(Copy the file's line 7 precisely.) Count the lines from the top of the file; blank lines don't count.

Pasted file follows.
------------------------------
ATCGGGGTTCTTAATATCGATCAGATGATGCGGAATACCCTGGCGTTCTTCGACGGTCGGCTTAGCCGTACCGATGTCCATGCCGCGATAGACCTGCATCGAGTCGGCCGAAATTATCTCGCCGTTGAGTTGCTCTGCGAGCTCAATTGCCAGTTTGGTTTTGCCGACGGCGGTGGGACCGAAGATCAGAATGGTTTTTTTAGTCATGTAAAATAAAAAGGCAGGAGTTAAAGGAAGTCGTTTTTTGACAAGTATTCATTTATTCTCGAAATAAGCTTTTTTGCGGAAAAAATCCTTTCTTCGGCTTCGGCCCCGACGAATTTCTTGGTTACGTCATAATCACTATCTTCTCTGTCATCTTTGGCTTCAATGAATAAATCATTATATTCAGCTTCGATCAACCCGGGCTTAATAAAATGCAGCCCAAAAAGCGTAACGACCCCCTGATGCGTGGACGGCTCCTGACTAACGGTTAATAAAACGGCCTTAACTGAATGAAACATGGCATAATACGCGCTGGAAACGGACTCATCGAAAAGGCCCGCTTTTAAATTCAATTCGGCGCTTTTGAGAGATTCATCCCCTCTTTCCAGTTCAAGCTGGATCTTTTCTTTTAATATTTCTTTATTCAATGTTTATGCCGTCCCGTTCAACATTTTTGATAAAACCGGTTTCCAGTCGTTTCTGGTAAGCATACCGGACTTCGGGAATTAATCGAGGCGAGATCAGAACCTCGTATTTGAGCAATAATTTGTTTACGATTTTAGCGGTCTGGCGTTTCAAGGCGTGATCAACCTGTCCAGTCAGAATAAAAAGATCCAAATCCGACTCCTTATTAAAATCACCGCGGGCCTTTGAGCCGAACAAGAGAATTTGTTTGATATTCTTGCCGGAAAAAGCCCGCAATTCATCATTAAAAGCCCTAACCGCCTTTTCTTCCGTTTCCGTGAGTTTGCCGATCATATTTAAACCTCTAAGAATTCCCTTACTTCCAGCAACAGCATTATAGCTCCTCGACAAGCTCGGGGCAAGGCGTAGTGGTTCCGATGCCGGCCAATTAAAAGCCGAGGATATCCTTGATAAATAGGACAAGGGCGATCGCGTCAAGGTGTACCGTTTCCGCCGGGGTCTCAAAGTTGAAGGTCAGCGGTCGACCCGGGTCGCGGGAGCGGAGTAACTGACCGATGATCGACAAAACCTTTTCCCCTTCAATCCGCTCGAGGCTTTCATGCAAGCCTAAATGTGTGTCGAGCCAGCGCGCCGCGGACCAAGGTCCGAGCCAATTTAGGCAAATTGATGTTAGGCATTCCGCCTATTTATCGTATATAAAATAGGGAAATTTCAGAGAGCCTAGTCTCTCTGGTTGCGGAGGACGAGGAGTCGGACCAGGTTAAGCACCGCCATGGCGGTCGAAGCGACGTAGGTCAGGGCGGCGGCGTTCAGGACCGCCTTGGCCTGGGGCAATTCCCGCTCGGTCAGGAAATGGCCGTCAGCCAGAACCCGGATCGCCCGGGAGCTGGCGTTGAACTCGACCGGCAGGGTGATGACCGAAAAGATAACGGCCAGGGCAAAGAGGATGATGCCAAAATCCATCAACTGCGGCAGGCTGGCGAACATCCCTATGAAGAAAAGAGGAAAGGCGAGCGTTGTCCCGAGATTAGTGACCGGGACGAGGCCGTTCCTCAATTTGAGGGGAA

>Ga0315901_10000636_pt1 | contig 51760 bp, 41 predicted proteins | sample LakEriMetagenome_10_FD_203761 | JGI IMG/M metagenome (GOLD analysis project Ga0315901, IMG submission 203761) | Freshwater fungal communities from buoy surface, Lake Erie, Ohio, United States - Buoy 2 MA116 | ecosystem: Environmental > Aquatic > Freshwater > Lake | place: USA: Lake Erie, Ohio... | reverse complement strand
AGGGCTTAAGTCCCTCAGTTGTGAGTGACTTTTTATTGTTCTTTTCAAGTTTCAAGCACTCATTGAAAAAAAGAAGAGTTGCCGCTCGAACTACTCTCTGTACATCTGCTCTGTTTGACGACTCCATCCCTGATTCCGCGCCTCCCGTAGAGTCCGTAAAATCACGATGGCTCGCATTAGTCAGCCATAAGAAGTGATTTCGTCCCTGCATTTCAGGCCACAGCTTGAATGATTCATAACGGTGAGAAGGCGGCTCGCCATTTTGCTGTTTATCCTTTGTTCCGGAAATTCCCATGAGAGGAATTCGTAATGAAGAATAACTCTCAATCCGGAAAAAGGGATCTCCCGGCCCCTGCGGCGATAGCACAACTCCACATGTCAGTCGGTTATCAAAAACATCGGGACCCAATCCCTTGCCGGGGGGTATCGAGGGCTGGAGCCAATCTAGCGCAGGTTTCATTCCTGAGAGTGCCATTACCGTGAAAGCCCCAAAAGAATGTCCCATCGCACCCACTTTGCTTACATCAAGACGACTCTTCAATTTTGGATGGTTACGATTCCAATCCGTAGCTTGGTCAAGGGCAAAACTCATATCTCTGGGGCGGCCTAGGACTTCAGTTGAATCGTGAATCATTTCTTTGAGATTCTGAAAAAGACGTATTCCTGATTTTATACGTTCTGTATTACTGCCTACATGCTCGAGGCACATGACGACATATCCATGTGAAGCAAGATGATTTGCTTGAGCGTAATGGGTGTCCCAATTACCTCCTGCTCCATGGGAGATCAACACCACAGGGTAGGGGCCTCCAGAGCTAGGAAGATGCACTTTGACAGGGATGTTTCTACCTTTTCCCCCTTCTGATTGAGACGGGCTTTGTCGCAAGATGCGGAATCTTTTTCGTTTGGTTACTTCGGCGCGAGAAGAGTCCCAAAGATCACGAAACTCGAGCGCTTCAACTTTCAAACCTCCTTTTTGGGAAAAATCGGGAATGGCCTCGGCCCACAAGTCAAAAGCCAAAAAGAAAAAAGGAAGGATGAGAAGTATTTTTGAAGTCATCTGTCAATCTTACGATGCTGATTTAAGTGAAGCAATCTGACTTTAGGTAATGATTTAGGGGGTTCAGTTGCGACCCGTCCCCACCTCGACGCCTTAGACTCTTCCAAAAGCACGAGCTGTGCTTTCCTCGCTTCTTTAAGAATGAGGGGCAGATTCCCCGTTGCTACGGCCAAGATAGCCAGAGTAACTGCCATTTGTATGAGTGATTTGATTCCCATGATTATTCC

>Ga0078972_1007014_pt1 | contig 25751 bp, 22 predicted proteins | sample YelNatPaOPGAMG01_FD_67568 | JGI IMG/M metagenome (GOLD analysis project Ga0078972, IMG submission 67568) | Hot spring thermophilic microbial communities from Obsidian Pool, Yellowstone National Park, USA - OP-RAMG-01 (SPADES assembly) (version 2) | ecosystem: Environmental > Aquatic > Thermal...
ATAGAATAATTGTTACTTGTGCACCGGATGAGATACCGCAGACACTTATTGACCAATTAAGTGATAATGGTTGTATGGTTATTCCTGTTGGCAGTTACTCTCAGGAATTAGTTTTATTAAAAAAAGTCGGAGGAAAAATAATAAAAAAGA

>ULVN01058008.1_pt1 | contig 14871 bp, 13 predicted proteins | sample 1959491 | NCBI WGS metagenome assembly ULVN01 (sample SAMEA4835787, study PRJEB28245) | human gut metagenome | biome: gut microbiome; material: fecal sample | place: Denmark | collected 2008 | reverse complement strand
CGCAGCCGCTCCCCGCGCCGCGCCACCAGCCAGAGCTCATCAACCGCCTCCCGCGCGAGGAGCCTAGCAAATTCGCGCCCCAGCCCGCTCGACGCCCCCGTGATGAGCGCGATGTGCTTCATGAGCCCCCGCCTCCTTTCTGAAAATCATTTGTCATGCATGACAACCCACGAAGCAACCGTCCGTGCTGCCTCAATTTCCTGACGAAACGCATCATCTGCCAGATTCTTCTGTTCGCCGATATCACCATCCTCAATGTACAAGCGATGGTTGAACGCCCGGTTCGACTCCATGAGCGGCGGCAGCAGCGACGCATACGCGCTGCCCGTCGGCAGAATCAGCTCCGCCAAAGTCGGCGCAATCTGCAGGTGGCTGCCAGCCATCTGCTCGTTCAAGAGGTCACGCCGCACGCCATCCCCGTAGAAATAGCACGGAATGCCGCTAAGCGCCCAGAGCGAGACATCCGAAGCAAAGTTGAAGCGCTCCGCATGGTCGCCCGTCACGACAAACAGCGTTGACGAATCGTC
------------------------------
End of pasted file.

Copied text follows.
CGCAGCCGCTCCCCGCGCCGCGCCACCAGCCAGAGCTCATCAACCGCCTCCCGCGCGAGGAGCCTAGCAAATTCGCGCCCCAGCCCGCTCGACGCCCCCGTGATGAGCGCGATGTGCTTCATGAGCCCCCGCCTCCTTTCTGAAAATCATTTGTCATGCATGACAACCCACGAAGCAACCGTCCGTGCTGCCTCAATTTCCTGACGAAACGCATCATCTGCCAGATTCTTCTGTTCGCCGATATCACCATCCTCAATGTACAAGCGATGGTTGAACGCCCGGTTCGACTCCATGAGCGGCGGCAGCAGCGACGCATACGCGCTGCCCGTCGGCAGAATCAGCTCCGCCAAAGTCGGCGCAATCTGCAGGTGGCTGCCAGCCATCTGCTCGTTCAAGAGGTCACGCCGCACGCCATCCCCGTAGAAATAGCACGGAATGCCGCTAAGCGCCCAGAGCGAGACATCCGAAGCAAAGTTGAAGCGCTCCGCATGGTCGCCCGTCACGACAAACAGCGTTGACGAATCGTC